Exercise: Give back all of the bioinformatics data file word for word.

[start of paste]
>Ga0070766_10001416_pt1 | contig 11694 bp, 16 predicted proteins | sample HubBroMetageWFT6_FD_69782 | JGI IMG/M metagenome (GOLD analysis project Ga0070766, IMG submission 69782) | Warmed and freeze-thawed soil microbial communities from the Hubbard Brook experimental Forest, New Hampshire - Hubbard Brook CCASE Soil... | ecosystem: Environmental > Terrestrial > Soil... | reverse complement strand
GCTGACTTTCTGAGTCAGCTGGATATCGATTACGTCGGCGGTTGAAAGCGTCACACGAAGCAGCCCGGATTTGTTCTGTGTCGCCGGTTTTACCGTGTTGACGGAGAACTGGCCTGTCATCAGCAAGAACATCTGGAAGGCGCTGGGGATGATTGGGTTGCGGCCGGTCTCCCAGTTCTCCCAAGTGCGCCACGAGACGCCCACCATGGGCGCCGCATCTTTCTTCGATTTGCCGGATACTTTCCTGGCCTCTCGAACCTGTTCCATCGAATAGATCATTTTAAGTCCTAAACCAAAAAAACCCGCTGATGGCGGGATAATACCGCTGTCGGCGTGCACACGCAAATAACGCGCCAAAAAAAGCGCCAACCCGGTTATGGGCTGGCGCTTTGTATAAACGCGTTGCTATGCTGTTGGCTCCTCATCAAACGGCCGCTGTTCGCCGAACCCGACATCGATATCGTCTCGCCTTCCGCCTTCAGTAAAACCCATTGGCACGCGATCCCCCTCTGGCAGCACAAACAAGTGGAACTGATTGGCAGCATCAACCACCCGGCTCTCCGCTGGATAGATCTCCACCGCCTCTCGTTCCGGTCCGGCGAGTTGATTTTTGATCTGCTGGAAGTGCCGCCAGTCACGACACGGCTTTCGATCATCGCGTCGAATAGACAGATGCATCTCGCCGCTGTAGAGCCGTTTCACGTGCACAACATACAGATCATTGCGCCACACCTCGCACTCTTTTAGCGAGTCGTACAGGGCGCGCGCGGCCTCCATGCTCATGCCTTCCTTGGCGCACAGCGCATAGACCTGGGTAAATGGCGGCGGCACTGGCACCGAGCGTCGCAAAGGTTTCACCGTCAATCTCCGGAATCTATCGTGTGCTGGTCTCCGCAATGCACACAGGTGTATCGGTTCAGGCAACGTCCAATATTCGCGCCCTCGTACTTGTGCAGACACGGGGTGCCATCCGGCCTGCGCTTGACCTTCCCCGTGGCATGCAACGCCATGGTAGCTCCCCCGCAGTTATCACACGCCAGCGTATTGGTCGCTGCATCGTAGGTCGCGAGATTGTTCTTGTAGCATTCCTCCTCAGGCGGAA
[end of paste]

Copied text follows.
>Ga0070766_10001416_pt1 | contig 11694 bp, 16 predicted proteins | sample HubBroMetageWFT6_FD_69782 | JGI IMG/M metagenome (GOLD analysis project Ga0070766, IMG submission 69782) | Warmed and freeze-thawed soil microbial communities from the Hubbard Brook experimental Forest, New Hampshire - Hubbard Brook CCASE Soil... | ecosystem: Environmental > Terrestrial > Soil... | reverse complement strand
GCTGACTTTCTGAGTCAGCTGGATATCGATTACGTCGGCGGTTGAAAGCGTCACACGAAGCAGCCCGGATTTGTTCTGTGTCGCCGGTTTTACCGTGTTGACGGAGAACTGGCCTGTCATCAGCAAGAACATCTGGAAGGCGCTGGGGATGATTGGGTTGCGGCCGGTCTCCCAGTTCTCCCAAGTGCGCCACGAGACGCCCACCATGGGCGCCGCATCTTTCTTCGATTTGCCGGATACTTTCCTGGCCTCTCGAACCTGTTCCATCGAATAGATCATTTTAAGTCCTAAACCAAAAAAACCCGCTGATGGCGGGATAATACCGCTGTCGGCGTGCACACGCAAATAACGCGCCAAAAAAAGCGCCAACCCGGTTATGGGCTGGCGCTTTGTATAAACGCGTTGCTATGCTGTTGGCTCCTCATCAAACGGCCGCTGTTCGCCGAACCCGACATCGATATCGTCTCGCCTTCCGCCTTCAGTAAAACCCATTGGCACGCGATCCCCCTCTGGCAGCACAAACAAGTGGAACTGATTGGCAGCATCAACCACCCGGCTCTCCGCTGGATAGATCTCCACCGCCTCTCGTTCCGGTCCGGCGAGTTGATTTTTGATCTGCTGGAAGTGCCGCCAGTCACGACACGGCTTTCGATCATCGCGTCGAATAGACAGATGCATCTCGCCGCTGTAGAGCCGTTTCACGTGCACAACATACAGATCATTGCGCCACACCTCGCACTCTTTTAGCGAGTCGTACAGGGCGCGCGCGGCCTCCATGCTCATGCCTTCCTTGGCGCACAGCGCATAGACCTGGGTAAATGGCGGCGGCACTGGCACCGAGCGTCGCAAAGGTTTCACCGTCAATCTCCGGAATCTATCGTGTGCTGGTCTCCGCAATGCACACAGGTGTATCGGTTCAGGCAACGTCCAATATTCGCGCCCTCGTACTTGTGCAGACACGGGGTGCCATCCGGCCTGCGCTTGACCTTCCCCGTGGCATGCAACGCCATGGTAGCTCCCCCGCAGTTATCACACGCCAGCGTATTGGTCGCTGCATCGTAGGTCGCGAGATTGTTCTTGTAGCATTCCTCCTCAGGCGGAA